Field Tests!

Broken City Lab's Magnetic Planters

We’re doing some field tests of our magnetic planters with some plants in them. Basically, we want to test to make sure the soil isn’t drying out too quickly and we’re also checking to see how well some plants respond to transplants. Above, you can see there’s a wire around the planter that helps it to keep its shapeā€”some of the planters without a wide edge on either side are more prone to open up really wide at the top, which makes it difficult for the soil to fill the planter uniformly. Without it, the soil eventually sinks and adding any more soil would risk making the planter too heavy for the magnet.

Michelle’s running these tests, checking on the plants daily and testing a few varieties of planter shapes in preparation of the installation of all of our planters sometime in the next week or so.

3 Replies to “Field Tests!”

  1. Hey this is a brilliant idea!
    The town where I live is quickly being closed in with 7ft tall cyclone wire fences!
    It is a tropical city and we have a plant known as The Banyan Fig. This fig grows aerial roots and is known to begin it’s life from seeds dropped in high places by birds.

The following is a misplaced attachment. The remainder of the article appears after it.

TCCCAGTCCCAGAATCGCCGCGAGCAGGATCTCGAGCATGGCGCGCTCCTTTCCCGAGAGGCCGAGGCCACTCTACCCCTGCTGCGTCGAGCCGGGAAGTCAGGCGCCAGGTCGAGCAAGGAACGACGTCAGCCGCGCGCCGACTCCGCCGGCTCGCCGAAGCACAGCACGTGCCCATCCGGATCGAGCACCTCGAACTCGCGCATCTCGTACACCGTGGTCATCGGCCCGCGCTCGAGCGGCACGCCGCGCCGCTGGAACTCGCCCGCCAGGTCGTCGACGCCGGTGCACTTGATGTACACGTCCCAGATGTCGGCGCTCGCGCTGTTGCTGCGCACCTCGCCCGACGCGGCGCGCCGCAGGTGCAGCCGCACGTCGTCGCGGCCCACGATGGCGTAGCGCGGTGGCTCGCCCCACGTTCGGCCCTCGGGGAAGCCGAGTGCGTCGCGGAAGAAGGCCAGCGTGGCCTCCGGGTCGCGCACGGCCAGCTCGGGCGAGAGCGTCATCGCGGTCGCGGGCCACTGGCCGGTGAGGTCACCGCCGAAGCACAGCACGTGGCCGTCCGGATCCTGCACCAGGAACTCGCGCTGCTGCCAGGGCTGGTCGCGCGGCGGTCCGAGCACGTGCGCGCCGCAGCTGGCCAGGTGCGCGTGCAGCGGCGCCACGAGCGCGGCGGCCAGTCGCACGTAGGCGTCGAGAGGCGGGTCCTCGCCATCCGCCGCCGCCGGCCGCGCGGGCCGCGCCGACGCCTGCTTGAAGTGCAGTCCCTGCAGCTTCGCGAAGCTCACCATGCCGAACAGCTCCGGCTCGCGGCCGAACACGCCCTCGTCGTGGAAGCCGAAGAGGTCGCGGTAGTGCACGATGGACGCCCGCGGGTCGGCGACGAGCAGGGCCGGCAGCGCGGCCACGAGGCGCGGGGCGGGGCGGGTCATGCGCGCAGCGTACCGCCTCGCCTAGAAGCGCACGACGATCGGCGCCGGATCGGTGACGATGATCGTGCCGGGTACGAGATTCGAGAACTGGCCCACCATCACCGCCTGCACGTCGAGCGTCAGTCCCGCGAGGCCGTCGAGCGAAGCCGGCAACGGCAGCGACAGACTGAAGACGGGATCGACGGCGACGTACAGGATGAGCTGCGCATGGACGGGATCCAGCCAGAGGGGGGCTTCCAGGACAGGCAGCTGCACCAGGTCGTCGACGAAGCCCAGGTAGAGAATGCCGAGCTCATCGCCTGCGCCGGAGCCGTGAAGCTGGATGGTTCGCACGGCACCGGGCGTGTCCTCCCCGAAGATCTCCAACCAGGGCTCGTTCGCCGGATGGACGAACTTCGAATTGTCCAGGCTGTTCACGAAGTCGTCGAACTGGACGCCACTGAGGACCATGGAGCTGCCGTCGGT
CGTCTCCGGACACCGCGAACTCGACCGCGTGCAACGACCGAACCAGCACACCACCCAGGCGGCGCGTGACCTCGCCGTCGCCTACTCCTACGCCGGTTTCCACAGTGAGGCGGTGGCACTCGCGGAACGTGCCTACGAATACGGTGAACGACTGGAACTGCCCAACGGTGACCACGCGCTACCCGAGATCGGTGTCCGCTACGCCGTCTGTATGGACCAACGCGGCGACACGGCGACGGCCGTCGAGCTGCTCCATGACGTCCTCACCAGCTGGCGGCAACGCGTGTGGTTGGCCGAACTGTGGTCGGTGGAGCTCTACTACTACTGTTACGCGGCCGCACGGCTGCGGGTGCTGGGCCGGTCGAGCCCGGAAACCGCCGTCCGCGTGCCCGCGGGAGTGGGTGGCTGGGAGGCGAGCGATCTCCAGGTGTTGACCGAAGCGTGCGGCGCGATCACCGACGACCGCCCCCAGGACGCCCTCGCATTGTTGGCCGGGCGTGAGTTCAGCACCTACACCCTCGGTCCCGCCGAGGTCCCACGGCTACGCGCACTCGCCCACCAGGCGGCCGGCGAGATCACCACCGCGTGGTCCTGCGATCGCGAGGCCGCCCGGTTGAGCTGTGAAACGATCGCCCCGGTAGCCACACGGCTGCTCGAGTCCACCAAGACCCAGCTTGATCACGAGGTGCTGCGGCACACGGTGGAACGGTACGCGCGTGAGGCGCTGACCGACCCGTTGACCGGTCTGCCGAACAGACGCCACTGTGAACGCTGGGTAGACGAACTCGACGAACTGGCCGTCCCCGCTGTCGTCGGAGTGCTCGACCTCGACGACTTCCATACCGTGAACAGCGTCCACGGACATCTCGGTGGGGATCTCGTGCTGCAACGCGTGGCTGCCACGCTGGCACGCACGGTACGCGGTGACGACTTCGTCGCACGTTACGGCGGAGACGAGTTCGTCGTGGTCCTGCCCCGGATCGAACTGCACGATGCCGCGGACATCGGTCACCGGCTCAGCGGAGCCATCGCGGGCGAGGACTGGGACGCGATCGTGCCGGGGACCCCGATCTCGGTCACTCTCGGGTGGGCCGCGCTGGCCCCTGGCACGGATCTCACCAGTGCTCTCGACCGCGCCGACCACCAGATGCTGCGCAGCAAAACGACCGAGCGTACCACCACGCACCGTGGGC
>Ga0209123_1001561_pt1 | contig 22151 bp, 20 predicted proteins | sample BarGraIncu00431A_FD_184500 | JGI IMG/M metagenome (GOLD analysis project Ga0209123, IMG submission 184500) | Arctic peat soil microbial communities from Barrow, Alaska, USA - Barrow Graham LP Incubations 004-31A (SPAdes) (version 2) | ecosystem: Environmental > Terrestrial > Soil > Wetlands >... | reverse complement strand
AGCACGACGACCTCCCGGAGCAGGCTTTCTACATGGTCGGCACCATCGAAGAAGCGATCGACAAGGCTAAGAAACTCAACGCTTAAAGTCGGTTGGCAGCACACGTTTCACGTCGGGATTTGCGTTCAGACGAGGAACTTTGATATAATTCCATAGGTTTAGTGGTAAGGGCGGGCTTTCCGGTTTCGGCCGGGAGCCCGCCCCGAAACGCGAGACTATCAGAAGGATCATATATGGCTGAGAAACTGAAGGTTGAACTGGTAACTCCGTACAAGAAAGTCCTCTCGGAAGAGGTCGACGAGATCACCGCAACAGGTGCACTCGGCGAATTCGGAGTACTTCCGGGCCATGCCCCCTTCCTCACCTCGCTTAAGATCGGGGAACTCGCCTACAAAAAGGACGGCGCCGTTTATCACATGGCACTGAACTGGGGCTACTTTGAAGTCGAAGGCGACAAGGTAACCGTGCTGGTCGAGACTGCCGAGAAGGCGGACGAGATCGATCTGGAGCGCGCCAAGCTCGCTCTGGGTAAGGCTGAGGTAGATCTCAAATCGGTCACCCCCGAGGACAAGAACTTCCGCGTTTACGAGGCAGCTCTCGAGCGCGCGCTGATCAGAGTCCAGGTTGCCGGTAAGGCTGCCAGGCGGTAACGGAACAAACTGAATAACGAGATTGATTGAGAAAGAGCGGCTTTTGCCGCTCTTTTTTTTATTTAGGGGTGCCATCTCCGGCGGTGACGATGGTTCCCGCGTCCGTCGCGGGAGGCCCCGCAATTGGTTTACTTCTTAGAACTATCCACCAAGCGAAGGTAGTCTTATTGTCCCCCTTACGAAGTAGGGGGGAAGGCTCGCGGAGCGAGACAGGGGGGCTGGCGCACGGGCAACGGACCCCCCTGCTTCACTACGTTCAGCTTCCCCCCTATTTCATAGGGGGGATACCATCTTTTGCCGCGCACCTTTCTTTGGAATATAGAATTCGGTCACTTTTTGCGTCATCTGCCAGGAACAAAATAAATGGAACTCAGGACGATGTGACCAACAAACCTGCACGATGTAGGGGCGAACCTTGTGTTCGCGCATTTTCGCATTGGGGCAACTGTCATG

These would make the ideal plant for your magnetic planters. The fig is quite invasive but is also regarded as a sacred tree in Bali and a tree of knowledge and learning here in Australia.
    Imagine a disused lot suddenly sprouting a wall of Banyan figs!

  2. I believe adding sponge bits would keep water longer and keep the weight down. Using a stiff density sponge could also give you support for the planter as well, if cut in a circular shape.

  3. David, thanks for the note. I think if we end up doing another iteration of this project next spring, it’d be good to find some plants that, while not invasive, might work to climb over a fence, or encourage some other type of movement… maybe something like wild raspberries or something else with seeds?

    Richard, adding sponges could be a great idea. Given the size of the planters though, I’m not sure what we could fit in there and still have enough soil for the plants to root. That being said, maybe even a small layer of dense sponge at the bottom could be the bit of help that the need. Looking at the test planters though, the one pictured above had a pretty basic dirt in it and it’s holding the water much better than the planter with the soil transplanted. Definitely something to continue to experiment with!

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